Why Suing Elizabeth Warren For Defamation is Not Pragmatic

TL;DR: Reports indicate that eight of the MAGA hat wearing teens, who were incorrectly purported as being intolerant towards an elderly Native-American, are suing  Elizabeth Warren for defamation. This is asinine. I am not blaming the kids or their parents. But their lawyers. Why? First, the teens have an extremely weak defamation case against Ms. Warren, and second, the lawyers are diverting the attention from the underlying problem — the main-stream media’s systematic hypocrisy and its failure to adhere to ethical journalistic practices.


warren at the democratic debate
Elizabeth Warren at the Second Democratic Presidential Debate. Source: CNN


A few days ago I wrote a post on how the court incorrectly absolved Washington Post of wrongdoing in the defamation matter of Sandmann v. Washington. Reports now state that eight Covington Catholic teens are suing Elizabeth Warren for defamation. As a reminder, this whole debacle started from a misleading video clip posted by an inauthentic twitter account that alleged the MAGA hat wearing teens were being intolerant towards an elderly Native-American, Nathan Phillips.

After the misleading tweet became viral, several news agencies broadcast false statements related to the incident. One such news agency, Splinter News (which ironically endorses a slogan, ‘The Truth Hurts’), posted a video titled, ‘Nathan Philips would not be intimidated. Hear his response. Subsequently, Elizabeth Warren tweeted a link of the video with a comment:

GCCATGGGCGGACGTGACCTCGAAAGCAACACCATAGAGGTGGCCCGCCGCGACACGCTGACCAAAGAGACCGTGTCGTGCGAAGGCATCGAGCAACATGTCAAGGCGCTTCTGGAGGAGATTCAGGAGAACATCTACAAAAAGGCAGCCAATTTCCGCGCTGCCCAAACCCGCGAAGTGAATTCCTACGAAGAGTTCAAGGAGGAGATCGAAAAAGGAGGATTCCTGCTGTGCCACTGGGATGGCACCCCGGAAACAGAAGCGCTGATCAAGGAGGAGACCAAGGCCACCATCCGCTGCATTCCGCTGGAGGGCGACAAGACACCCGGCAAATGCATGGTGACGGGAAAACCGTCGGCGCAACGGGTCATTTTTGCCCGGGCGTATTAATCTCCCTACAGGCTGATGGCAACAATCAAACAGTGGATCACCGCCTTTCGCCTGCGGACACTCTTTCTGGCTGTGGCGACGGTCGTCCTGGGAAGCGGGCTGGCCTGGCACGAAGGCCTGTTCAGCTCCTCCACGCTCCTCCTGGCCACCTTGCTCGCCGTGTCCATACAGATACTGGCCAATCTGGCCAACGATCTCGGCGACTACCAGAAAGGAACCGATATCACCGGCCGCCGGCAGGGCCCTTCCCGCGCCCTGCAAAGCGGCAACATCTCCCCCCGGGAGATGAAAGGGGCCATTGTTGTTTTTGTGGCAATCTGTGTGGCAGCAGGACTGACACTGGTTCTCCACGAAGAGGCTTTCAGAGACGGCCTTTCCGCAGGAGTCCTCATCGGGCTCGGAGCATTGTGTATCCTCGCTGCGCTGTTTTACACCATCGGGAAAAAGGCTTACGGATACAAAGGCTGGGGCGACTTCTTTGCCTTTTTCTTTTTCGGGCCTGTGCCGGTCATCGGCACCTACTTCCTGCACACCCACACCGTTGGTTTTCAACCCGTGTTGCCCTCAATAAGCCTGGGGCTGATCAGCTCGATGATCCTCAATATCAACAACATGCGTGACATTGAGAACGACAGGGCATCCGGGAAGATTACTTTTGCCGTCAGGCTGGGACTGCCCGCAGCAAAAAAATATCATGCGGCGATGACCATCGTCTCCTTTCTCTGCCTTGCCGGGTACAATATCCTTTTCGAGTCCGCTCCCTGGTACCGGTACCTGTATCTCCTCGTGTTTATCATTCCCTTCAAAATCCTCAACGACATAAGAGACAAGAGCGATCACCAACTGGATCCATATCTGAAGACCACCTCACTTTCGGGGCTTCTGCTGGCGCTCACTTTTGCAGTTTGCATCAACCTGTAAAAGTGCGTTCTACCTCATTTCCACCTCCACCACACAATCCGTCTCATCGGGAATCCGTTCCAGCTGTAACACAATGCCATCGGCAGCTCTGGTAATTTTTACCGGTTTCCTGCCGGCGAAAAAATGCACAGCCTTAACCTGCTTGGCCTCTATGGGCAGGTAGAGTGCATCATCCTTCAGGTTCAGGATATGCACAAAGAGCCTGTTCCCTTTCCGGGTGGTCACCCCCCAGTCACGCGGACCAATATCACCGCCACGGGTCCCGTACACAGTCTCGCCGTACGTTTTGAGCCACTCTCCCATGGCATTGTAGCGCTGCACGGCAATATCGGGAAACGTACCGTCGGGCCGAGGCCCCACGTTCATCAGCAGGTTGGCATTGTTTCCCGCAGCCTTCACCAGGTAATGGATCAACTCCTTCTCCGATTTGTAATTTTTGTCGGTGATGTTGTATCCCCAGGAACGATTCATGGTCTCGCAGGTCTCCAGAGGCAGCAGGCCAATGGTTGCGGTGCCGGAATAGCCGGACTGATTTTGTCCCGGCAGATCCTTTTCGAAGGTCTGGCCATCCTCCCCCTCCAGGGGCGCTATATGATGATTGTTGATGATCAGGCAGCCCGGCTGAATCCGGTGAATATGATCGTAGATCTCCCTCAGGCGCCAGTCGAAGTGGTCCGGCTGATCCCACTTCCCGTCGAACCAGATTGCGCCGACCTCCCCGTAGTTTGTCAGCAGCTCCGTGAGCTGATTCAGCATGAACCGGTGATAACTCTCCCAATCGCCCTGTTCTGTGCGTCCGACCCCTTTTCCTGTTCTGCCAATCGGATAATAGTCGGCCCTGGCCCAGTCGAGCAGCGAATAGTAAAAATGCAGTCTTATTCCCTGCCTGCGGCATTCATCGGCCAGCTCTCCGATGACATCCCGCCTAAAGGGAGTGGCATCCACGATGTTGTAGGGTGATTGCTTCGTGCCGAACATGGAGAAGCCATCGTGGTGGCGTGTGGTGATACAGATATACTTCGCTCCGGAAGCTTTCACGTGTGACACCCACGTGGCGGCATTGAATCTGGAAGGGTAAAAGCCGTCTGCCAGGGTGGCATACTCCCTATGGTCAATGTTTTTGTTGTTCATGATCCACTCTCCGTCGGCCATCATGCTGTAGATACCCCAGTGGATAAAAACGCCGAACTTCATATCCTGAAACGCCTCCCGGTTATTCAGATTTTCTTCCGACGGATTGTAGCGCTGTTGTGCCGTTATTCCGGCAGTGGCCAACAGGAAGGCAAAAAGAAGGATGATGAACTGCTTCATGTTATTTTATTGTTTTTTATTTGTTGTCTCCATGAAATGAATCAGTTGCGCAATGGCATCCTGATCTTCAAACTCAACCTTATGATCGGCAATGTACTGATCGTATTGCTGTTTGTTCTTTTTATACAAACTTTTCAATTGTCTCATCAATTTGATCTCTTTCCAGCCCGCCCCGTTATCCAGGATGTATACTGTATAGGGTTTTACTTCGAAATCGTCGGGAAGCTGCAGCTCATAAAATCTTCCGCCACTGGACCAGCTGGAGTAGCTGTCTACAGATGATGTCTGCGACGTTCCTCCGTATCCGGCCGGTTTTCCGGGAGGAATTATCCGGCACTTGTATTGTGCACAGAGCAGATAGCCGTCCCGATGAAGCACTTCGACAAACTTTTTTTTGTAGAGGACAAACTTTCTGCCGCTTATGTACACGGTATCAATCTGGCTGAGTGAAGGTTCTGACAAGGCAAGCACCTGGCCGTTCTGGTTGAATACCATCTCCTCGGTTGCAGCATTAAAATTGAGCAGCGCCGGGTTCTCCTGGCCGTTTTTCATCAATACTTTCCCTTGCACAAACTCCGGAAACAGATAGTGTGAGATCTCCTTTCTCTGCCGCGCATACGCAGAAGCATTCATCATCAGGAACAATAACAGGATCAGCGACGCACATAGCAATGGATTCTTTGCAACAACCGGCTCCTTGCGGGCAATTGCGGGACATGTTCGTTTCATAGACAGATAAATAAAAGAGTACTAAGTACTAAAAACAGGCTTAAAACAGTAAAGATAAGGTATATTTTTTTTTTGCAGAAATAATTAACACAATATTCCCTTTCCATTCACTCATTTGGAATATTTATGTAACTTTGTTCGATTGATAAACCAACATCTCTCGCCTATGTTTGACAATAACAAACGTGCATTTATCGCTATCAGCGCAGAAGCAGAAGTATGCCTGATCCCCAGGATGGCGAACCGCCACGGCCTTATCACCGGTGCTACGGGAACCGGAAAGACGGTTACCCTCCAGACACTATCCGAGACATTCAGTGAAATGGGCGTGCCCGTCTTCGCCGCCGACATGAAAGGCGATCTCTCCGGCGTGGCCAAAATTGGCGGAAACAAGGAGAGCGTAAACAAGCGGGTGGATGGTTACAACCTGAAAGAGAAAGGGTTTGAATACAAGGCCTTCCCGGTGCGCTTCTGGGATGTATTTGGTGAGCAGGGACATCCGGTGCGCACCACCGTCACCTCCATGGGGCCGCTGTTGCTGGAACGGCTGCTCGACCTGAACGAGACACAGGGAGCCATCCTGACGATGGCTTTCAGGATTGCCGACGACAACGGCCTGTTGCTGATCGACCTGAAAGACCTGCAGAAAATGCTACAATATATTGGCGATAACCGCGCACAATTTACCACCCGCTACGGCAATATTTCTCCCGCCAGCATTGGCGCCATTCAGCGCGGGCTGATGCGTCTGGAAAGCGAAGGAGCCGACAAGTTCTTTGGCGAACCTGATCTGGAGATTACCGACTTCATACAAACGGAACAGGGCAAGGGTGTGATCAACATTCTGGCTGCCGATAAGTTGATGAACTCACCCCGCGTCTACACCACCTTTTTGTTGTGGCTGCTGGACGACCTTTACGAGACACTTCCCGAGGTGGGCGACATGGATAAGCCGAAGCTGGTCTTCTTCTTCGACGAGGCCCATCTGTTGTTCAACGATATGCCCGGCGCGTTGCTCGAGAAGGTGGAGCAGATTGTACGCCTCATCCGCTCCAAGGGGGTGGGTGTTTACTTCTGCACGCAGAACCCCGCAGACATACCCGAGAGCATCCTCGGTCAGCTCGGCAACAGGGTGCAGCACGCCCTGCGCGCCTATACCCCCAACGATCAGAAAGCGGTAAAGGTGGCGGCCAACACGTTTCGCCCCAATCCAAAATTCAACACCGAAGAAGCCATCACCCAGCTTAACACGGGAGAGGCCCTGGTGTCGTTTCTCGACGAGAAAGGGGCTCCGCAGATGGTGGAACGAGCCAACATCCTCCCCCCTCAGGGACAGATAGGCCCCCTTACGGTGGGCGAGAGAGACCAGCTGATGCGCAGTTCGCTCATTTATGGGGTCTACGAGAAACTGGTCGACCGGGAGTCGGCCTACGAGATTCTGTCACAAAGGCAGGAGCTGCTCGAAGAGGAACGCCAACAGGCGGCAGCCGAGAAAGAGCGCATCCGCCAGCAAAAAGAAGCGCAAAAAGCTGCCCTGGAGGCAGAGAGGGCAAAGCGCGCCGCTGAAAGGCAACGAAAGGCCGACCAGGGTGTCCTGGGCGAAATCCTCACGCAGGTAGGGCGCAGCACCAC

Omaha elder and Vietnam War veteran Nathan Phillips endured hateful taunts with dignity and strength, then urged us all to do better.


covington suing warren defamation
Screenshot of Sen. Warren’s alleged defamatory tweet. Source: Twitter

As much as I support holding the media responsible and accountable for  defaming innocent civilians, this lawsuit seems frivolous and can reasonably be labeled as harassment against Senator Warren.

No potentially defamatory content

“To state a valid claim, a complaint must contain direct or inferential allegations respecting all the material elements under some viable legal theory.” Commercial Money Ctr., Inc. v. Ill. Union Ins. Co., 508 F.3d 327, 336 (6th Cir. 2007).

Warren’s statement

Here,  the gist of Ms. Warren’s twitter post is that Mr. Phillips endured hateful taunts, he did so with dignity, and he urges us to be tolerant. There is nothing defamatory in this sentence against the teens since it does not specify the actor whose ‘hateful’ taunts were endured by Mr. Phillips.

The linked video

Ms. Warren’s twitter post linked to Splinter News’s video of Mr. Phillips after his alleged encounter with the Covington Catholic teens. Arguably, since Ms. Warren’s statements were in reference to the Splinter News video, the lawyers of teens are most likely claiming that Warren’s statement is defamatory in reference to the incident itself. However, such an allegation is erroneous.